One of the most interesting Flames prospects in the pool, Brandon Hickey came out of the gates earning comparisons to T.J. Brodie. This year, we tempered our expectations, placing him at #10, three spots down from #7 last year.
What happened? Let’s find out after the jump.
A brief history
Hickey has been with the Flames org since he was selected with the 64th pick in the 2014 draft. A stalwart on the Spruce Grove Saints’ (AJHL) blueline during his draft year, Hickey headed east to Boston University to play with the Terriers.
He immediately began turning heads. In his freshman season, he put up 17 points on a Jack Eichel-led team that won the Hockey East title and went all the way to the National Championship, losing to the Providence Friars in the end (probably because they had more Flames prospects).
This year, the Terriers lost their superstar. With that, Hickey was expected to be one of the many players to step up in his absence, and he did. Through the first 16 games of the season, he scored seven points.
Then came the World Juniors. You can read in longer detail about Hickey’s performances with Team Canada here, here, here, here, and here, but I’ll give you the CliffsNotes version. What scouts praise Hickey for was on display at the WJC: his svelte skating, his powerful shot (plus his desire to keep taking them), and his hockey IQ both on offence and defence.
What was disappointing was the results. Due to bad luck and/or momentary lapses, Hickey’s results were less than desirable. He took a lot of shots, but scored zero points. His most memorable moments were unfortunately opposition goals. The majority of the time Hickey was on the ice, he was perhaps one of Canada’s better defenders. But when he slipped up, it was quite obvious.
Read more: Checking in on Brandon Hickey
Some bad mojo carried over from the WJC, because Hickey only scored one point in his remaining 20 games with BU. Maybe it was the international travel, maybe it was just bad luck. The Terriers finished the season being washed out of the Hockey East tournament in the second round, and losing in an unceremonious blowout to Denver in the first round of the Frozen Four.
Flames’ Player Development Coach Ray Edwards:
“There’s a million nuances of playing defence and defending without the puck. One of the reasons he made the World Junior team last year was his ability to defend. And you talk about a competitive guy, this guy is a competitive guy, and you couple that with his ability to skate. He can close ice as quickly as anybody I’ve seen.
“Do we project Brandon to be a top offensive-producing guy? I don’t think he’s going to be a top-10 point-producing defenceman in the NHL. Can he be a good secondary power-play producing defenceman? Absolutely, he can.”
Edwards also noted that they want Hickey to reach an All-American level as a defenceman, improve on his offensive production, and become able to defend against bigger players. He said that the WJC was good for Hickey, as he gained confidence from playing against the best.
Mike McMahon, collegehockeynews.com:
“This is going to be a pivotal year for Hickey, in my opinion. He’s
on a blue line that already includes Charlie McAvoy and BU is adding
Chad Krys and Dante Fabbro to the mix as well. There is so much talent
on BU’s blue line that Brandon Fortunato, who played for USA’s WJC team
last year, he decided to leave BU and transfer, worried about ice time.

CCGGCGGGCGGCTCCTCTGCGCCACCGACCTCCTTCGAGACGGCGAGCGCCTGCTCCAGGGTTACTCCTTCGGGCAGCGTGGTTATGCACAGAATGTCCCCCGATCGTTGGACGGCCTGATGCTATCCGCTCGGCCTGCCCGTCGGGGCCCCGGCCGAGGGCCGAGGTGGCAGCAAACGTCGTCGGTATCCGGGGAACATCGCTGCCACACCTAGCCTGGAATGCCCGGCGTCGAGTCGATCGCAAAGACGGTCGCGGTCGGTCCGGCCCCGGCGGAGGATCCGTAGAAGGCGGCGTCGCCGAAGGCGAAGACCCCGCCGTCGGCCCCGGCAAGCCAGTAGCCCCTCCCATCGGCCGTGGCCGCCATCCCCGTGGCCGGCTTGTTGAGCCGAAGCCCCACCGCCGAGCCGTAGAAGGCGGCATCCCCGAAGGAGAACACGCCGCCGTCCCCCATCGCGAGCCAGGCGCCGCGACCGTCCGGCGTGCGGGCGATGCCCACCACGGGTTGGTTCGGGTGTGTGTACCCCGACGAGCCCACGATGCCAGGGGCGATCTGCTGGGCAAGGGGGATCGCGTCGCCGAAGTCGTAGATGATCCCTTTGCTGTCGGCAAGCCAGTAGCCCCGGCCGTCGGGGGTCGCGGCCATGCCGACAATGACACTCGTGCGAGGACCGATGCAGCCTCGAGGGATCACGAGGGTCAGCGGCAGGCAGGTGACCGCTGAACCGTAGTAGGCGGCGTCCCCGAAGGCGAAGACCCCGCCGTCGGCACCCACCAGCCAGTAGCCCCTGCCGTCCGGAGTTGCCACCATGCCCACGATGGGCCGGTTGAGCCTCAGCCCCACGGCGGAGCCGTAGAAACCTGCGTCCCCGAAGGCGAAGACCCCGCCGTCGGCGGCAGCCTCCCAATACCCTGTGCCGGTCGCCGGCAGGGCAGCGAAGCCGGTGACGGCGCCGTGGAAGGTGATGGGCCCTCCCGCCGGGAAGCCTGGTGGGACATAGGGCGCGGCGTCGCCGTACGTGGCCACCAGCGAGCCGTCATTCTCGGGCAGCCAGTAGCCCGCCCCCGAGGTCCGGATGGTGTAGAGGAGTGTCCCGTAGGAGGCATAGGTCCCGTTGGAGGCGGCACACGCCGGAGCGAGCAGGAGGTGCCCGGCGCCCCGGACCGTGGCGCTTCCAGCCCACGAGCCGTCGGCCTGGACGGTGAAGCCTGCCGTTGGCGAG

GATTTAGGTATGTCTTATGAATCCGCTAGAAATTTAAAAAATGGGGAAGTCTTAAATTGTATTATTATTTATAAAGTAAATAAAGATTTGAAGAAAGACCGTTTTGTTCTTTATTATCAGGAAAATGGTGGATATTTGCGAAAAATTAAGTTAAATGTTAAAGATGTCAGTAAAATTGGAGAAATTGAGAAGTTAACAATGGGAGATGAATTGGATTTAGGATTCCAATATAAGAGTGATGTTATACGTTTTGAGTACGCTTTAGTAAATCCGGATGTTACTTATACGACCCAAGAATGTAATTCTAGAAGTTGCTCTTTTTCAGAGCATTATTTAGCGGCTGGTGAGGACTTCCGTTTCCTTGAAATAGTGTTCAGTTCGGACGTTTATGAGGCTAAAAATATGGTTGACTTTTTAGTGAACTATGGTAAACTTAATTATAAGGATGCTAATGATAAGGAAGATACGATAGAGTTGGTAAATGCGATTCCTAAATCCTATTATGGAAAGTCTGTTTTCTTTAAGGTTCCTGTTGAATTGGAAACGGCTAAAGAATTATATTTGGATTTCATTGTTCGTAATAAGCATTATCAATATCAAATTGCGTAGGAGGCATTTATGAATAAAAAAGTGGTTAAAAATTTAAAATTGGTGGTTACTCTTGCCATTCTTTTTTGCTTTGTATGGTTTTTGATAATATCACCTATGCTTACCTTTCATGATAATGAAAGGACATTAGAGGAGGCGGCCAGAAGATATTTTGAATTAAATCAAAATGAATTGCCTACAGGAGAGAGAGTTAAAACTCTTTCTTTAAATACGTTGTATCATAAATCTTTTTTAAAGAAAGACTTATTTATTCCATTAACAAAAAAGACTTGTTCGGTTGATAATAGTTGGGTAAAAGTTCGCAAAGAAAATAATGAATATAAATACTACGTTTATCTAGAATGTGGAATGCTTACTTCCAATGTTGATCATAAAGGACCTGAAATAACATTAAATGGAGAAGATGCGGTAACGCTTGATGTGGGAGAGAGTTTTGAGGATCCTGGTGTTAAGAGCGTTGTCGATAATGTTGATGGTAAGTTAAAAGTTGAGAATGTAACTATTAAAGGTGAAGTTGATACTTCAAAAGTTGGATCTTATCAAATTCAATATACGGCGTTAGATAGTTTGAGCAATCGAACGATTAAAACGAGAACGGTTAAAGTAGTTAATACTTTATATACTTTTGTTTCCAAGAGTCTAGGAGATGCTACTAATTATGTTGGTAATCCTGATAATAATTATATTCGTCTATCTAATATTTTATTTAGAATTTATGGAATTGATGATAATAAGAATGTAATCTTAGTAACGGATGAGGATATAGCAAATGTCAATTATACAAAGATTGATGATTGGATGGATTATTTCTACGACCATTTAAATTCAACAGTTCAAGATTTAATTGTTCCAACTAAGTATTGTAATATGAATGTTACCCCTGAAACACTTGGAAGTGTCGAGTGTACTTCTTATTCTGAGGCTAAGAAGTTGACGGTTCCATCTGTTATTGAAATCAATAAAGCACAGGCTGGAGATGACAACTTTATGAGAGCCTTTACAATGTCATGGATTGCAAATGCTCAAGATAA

Fortunato is in a bit of a different situation, though. He’s undrafted
and needs to put himself in position for a UFA contract if he wants to
play in the NHL. Getting lost in the shuffle at BU could have destroyed
his chances. He’s probably looking for a spot where he is more
guaranteed top four minutes and PP time.
McAvoy and Krys are likely going to occupy three of the four D spots on
BU’s PP, and that leaves Hickey fighting it out with Doyle Somerby, most
likely, for the last spot. BU also has John MacLeod, a TB
second-rounder (Somerby is NYI property). BU is also adding Vasili
Kolias to the defence, who had a solid season with Youngstown in the
USHL last season.
“But back to Hickey … this
is a big year for him because there is going to be a LOT of competition
for ice and PP time at BU. Hickey has been a solid D-man for BU since
arriving two years ago, but he runs the risk of being squeezed out of
his role this season if he doesn’t continue to find ways to develop his
game. It’s the very reason, in my opinion, that Fortunato decided to transfer.”
What comes next?
Hickey will likely bounce back next year. His unfortunate luck following the World Juniors will probably not follow him into next year.
Tracking Hickey from 2014-15 to 2015-16, we can see some consistency and maybe even some positives. He is still shooting at least two shots per game (a minor fall: from 2.80 to 2.33, though he was taking 2.75 S/G before the WJC). Although he only scored eight points, six of them were primary and five of those were at even strength. HIckey’s skills didn’t show in the stats this year, but hopefully he can bounce back.
He also still needs to take a step forward. I feel most are willing to write off this past year as really unfortunate, but the bar is still high for Hickey. I feel a successful season for him would be hitting the 0.5 PPG mark, and perhaps providing enough of a case to win an ATO with the Heat at the end of the year.
The Terriers are going to have a stacked blueline this fall. With Brandon Fortunato leaving, Hickey will have an easier shot at a top role on the team. However, he will have to compete with 2016 first rounders Charlie McAvoy and Dante Fabbro for ice time. If he doesn’t wind up with a top spot on the team, it’s going to be a major concern.
|#20 – Ryan Culkin||#19 – Linus Lindstrom|
|#18 – Morgan Klimchuk||#17 – Mason McDonald|
|#16 – Brett Pollock||#15 – Matthew Phillips|
|#14 – Dillon Dube||#13 – Emile Poirier|
|#12 – Brett Kulak||#11 – Mark Jankowski|